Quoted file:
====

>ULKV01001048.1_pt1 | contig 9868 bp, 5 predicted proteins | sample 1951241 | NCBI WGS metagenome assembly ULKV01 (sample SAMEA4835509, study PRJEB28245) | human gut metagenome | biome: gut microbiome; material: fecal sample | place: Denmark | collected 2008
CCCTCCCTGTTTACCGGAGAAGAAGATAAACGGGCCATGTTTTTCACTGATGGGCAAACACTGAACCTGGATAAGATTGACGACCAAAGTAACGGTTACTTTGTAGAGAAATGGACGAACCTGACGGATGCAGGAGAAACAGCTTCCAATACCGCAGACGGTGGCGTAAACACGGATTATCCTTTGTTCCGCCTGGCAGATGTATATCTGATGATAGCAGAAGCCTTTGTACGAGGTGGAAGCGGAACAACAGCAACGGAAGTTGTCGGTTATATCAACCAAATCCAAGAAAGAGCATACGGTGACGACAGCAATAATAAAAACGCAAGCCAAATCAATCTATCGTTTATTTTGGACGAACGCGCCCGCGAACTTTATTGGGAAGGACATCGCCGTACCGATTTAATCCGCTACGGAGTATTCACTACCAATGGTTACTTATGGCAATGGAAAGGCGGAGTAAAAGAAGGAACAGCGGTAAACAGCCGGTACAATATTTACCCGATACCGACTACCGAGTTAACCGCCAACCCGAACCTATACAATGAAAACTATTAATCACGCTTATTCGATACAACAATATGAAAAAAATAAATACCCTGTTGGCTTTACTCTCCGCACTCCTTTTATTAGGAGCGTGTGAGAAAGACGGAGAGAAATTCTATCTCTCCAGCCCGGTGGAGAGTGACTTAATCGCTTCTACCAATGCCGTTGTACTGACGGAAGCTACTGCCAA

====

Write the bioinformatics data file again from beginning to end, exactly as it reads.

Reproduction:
>ULKV01001048.1_pt1 | contig 9868 bp, 5 predicted proteins | sample 1951241 | NCBI WGS metagenome assembly ULKV01 (sample SAMEA4835509, study PRJEB28245) | human gut metagenome | biome: gut microbiome; material: fecal sample | place: Denmark | collected 2008
CCCTCCCTGTTTACCGGAGAAGAAGATAAACGGGCCATGTTTTTCACTGATGGGCAAACACTGAACCTGGATAAGATTGACGACCAAAGTAACGGTTACTTTGTAGAGAAATGGACGAACCTGACGGATGCAGGAGAAACAGCTTCCAATACCGCAGACGGTGGCGTAAACACGGATTATCCTTTGTTCCGCCTGGCAGATGTATATCTGATGATAGCAGAAGCCTTTGTACGAGGTGGAAGCGGAACAACAGCAACGGAAGTTGTCGGTTATATCAACCAAATCCAAGAAAGAGCATACGGTGACGACAGCAATAATAAAAACGCAAGCCAAATCAATCTATCGTTTATTTTGGACGAACGCGCCCGCGAACTTTATTGGGAAGGACATCGCCGTACCGATTTAATCCGCTACGGAGTATTCACTACCAATGGTTACTTATGGCAATGGAAAGGCGGAGTAAAAGAAGGAACAGCGGTAAACAGCCGGTACAATATTTACCCGATACCGACTACCGAGTTAACCGCCAACCCGAACCTATACAATGAAAACTATTAATCACGCTTATTCGATACAACAATATGAAAAAAATAAATACCCTGTTGGCTTTACTCTCCGCACTCCTTTTATTAGGAGCGTGTGAGAAAGACGGAGAGAAATTCTATCTCTCCAGCCCGGTGGAGAGTGACTTAATCGCTTCTACCAATGCCGTTGTACTGACGGAAGCTACTGCCAA